The only blue in this pack was within the green/purple variegated threads. Plus I wanted to try out their metallics as well. So I picked up a spool of their Original Metallics in 7044 Prism Blue. Lastly, I was really intrigued by their Holoshimmer line, so I picked up a spool of 6045 Multi Dark.

Shipping was pretty quick and I received it within the week, but if you’re looking for that sweet free 2-day Prime shipping, there’s also plenty of packs available on Amazon. Just be sure you’re getting the ’12 weight’ or ‘Petites’ for use in cross stitch due to it’s thickness. But we’ll get to that soon.

International Sulky

I know I have a lot of European/International readers, so while researching for this review, I found links for Sulky UK and Sulky DE as well. I also saw some stores referring to it as Gütermann Sulky. So keep that in mind when shopping outside the US.

Cross Stitch with Sulky Threads

Okay, enough chatting. Let’s get to stitching! I started with the Sulky Metallics because I have no chill. To stay consistent, I’m using the same patterns I used for my last review, which you can get for free in my Pendant Tutorial post.

At first glance I can definitely tell you the Metallics are definitely a lot thinner than the Petites cotton. So this pattern was started using two strands of the metallic thread.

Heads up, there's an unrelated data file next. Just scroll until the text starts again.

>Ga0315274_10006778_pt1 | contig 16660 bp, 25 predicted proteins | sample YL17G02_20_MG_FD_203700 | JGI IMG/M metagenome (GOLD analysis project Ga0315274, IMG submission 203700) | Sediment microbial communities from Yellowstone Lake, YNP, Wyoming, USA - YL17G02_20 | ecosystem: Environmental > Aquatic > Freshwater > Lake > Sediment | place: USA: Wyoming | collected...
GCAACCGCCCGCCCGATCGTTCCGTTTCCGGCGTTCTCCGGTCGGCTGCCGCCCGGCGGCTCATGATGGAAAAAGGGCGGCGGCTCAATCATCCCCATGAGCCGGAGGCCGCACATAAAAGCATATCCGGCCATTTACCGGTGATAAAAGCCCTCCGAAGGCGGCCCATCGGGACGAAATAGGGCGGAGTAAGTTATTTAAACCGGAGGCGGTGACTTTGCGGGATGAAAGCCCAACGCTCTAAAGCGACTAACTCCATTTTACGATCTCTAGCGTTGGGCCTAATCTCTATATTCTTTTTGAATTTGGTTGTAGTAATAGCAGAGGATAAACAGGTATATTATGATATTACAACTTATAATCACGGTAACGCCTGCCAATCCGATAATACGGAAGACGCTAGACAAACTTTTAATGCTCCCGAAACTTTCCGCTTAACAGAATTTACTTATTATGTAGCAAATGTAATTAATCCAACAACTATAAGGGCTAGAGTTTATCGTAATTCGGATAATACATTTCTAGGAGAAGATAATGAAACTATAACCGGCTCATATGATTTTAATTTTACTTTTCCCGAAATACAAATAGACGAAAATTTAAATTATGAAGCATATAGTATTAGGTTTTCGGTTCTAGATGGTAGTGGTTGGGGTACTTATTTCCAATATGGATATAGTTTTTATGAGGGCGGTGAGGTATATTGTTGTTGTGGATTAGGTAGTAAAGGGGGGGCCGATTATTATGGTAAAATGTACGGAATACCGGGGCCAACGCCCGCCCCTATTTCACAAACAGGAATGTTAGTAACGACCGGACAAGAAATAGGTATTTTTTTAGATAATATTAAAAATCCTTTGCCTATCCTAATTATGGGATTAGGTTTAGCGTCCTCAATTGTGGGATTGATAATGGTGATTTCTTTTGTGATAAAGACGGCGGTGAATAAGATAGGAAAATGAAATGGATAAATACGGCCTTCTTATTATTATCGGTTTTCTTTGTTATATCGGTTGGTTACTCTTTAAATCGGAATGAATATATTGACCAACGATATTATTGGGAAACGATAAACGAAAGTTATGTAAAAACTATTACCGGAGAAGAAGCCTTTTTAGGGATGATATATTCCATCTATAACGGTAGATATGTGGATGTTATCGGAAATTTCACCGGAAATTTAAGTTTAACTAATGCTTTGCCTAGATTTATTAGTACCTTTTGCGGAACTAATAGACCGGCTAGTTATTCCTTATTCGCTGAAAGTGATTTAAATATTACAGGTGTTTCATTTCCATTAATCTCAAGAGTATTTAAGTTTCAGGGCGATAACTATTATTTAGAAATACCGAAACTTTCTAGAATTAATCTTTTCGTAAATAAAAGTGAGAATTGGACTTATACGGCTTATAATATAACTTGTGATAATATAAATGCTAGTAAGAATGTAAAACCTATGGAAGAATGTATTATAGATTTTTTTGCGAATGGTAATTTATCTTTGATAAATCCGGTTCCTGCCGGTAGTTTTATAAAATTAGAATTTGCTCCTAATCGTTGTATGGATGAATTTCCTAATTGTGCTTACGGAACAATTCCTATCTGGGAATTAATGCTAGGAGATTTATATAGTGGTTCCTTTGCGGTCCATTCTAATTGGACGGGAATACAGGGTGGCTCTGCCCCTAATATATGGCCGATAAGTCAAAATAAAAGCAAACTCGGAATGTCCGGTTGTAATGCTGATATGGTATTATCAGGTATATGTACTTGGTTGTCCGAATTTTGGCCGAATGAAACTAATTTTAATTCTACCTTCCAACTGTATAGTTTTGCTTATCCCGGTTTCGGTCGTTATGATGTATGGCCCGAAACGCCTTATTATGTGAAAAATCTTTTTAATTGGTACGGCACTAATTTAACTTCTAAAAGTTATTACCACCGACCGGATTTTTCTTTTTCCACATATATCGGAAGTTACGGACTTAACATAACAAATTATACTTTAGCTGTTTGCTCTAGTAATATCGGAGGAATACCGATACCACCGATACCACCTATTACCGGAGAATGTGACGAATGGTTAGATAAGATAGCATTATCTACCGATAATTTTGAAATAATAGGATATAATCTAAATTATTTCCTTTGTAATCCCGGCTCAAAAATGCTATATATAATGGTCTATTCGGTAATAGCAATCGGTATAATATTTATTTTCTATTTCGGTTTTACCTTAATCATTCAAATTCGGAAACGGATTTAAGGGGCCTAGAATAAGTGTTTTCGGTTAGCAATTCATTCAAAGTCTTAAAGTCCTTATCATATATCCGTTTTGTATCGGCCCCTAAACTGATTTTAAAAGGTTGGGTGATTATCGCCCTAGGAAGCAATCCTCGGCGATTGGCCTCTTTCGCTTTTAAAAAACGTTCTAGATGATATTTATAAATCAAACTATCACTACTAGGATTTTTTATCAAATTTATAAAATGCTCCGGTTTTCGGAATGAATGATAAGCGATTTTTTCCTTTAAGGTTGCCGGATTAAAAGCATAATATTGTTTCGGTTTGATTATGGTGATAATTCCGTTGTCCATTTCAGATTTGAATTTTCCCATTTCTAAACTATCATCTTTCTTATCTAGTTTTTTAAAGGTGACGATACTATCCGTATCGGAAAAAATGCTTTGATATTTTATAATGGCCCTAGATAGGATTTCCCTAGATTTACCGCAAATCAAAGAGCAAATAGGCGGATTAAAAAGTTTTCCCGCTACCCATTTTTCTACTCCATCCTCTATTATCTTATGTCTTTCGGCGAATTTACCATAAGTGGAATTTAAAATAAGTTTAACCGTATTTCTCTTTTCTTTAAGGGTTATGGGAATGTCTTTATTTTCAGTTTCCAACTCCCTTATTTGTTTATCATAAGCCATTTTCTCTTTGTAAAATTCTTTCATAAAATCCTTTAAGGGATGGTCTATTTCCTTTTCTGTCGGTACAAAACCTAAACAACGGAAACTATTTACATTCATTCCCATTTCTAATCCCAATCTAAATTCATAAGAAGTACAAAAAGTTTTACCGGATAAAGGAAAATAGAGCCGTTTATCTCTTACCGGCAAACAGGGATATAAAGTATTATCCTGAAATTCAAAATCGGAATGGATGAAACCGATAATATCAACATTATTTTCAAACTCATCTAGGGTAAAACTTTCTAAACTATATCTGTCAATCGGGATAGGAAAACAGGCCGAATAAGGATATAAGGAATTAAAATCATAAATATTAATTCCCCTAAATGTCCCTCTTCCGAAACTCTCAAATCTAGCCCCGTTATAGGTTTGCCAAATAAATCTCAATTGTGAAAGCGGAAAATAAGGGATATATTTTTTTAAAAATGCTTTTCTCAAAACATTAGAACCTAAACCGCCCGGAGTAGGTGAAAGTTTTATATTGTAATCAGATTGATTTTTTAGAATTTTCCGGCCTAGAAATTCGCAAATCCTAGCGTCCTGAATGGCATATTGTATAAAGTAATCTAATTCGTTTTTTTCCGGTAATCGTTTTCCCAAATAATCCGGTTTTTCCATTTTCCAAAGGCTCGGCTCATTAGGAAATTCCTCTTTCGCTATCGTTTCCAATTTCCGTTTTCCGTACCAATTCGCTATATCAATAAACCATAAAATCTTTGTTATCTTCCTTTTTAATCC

A half-stitched heart alongside a spool of Sulky Original Metallics

I wasn’t thrilled with the coverage. Also using two strands was kind of infuriating. This thread is SO silky smooth and shiny and beautiful. This also makes it very slippery and it does not want to stay together. It’s still somehow less finicky than DMC Light Effects, though. Regardless, I didn’t get very far before I decided to frog it and start over with one of the cottons.

A half-stitched heart alongside a spool of Sulky Original Petites Blendables

This time, stitched with one of the Sulky Petites Blendables. It’s this lovely reddish purple which was perfect for my heart. Looking at it on 14 count, it definitely seems thicker than a single strand of DMC, but not quite two. It’s a bit sparse on 14 count, but I rather like it when my Xs are actually distinguishable. If you prefer thicker coverage, I’d definitely use two strands or use a different count fabric.

It is a pretty soft thread though. Not quite as soft as the Lecien Cosmo, but definitely softer than some of the DMC variegated threads I’ve worked with.